We worked with them to design a decision-making map, a tool to help identify where different types of decisions should be taken, and with it they clarified and enhanced decision rights at all levels of management. All managers were then actively encouraged to delegate standard operational tasks. Once people had a clear idea of what decisions they should and should not be making, holding them accountable for decisions felt fair. When information does not flow horizontally across different parts of the company, units behave like silos, forfeiting economies of scale and the transfer of best practices.

Since scores for even the strong companies are pretty low, though, this is an issue that most companies can work on. A cautionary tale comes from a business-to-business company whose customer and product teams failed to collaborate in serving a key segment: large, cross-product customers. To manage relationships with important clients, the company had established a customer-focused marketing group, which developed customer outreach programs, innovative pricing models, and tailored promotions and discounts. But this group issued no clear and consistent reports of its initiatives and progress to the product units and had difficulty securing time with the regular cross-unit management to discuss key performance issues.

So the units were not aware, and had little faith, that this new division was making constructive inroads into a key customer segment.


But as the market became more competitive, customers began to view the firm as unreliable and, generally, as a difficult supplier, and they became increasingly reluctant to enter into favorable relationships. The customer division became responsible for issuing regular reports to the product units showing performance against targets, by product and geographic region, and for supplying a supporting root-cause analysis.

A standing performance-management meeting was placed on the schedule every quarter, creating a forum for exchanging information face-to-face and discussing outstanding issues. These moves bred the broader organizational trust required for collaboration. Rational decisions are necessarily bounded by the information available to employees. They can hardly be faulted, even if their decision is—in the light of full information—wrong. We saw this unhealthy dynamic play out at a large, diversified financial-services client, which had been built through a series of successful mergers of small regional banks. In combining operations, managers had chosen to separate front-office bankers who sold loans from back-office support groups who did risk assessments, placing each in a different reporting relationship and, in many cases, in different locations. Unfortunately, they failed to institute the necessary information and motivation links to ensure smooth operations.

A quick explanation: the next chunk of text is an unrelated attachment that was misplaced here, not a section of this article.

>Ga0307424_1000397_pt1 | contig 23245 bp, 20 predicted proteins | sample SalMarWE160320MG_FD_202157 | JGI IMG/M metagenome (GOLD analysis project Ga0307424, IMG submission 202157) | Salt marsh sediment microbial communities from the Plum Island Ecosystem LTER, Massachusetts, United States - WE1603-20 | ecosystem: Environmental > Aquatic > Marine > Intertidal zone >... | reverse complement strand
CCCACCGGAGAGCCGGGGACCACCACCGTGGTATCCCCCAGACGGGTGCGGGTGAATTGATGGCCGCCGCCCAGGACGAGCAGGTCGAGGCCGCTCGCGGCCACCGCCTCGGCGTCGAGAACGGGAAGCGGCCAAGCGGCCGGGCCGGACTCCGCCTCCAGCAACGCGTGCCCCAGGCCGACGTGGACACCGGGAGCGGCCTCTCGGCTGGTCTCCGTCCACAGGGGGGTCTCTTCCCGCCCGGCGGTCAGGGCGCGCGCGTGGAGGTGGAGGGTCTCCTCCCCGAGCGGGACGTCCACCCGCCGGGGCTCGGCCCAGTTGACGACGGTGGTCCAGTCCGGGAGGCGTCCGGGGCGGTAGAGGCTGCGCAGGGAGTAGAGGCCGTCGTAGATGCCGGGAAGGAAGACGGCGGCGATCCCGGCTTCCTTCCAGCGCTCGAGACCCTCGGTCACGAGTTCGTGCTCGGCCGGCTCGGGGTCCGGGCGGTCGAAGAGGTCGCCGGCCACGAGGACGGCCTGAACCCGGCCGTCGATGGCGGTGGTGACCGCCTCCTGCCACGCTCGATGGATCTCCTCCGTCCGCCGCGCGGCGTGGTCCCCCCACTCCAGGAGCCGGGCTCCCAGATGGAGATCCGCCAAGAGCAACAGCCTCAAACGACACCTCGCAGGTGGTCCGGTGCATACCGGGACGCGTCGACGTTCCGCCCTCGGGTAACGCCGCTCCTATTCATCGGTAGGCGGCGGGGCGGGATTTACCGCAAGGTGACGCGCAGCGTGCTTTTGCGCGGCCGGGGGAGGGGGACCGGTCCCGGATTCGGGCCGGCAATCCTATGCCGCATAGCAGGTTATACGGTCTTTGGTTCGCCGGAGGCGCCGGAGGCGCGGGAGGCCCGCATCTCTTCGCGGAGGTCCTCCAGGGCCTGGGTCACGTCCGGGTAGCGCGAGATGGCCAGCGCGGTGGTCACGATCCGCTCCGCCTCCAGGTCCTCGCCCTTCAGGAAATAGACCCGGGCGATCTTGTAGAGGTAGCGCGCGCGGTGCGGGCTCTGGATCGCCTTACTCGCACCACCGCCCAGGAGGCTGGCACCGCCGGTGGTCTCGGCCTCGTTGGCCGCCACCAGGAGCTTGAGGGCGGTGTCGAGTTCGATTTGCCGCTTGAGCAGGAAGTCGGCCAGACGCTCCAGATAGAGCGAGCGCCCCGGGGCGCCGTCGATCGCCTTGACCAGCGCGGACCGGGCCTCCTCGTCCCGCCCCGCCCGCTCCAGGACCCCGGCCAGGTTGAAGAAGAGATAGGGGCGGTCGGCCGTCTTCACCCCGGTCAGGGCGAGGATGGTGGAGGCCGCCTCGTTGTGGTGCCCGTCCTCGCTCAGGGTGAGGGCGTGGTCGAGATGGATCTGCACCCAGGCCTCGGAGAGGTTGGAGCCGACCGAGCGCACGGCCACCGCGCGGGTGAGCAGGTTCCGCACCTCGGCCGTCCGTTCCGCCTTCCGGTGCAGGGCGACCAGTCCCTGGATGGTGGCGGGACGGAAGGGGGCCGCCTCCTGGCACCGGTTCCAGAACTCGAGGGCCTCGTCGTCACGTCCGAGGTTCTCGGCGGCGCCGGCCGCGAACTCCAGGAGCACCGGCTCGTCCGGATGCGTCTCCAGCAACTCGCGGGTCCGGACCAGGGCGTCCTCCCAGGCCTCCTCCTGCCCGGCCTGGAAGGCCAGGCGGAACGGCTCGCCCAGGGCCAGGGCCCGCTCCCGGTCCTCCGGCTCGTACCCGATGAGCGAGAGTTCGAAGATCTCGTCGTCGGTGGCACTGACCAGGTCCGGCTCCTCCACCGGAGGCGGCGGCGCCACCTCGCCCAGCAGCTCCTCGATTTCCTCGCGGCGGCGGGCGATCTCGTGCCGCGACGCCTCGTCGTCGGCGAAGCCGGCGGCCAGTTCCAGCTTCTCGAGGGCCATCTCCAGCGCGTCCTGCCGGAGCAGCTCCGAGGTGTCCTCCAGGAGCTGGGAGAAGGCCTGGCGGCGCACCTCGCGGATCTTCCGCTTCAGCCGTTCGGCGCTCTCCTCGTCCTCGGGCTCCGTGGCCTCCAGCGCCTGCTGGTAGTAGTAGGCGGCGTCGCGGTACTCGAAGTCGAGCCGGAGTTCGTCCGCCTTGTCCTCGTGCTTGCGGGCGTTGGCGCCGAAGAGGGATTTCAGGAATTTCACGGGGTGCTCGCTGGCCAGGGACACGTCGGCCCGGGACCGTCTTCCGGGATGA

As a result, each pursued different, and often competing, goals. For example, salespeople would routinely enter into highly customized one-off deals with clients that cost the company more than they made in revenues.

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Sales did not have a clear understanding of the cost and complexity implications of these transactions. Without sufficient information, sales staff believed that the back-end people were sabotaging their deals, while the support groups considered the front-end people to be cowboys. They standardized the end-to-end processes used in the majority of deals and allowed for customization only in select circumstances. For these customized deals, they established clear back-office processes and analytical support tools to arm salespeople with accurate information on the cost implications of the proposed transactions.

At the same time, they rolled out common reporting standards and tools for both the front- and back-office operations to ensure that each group had access to the same data and metrics when making decisions.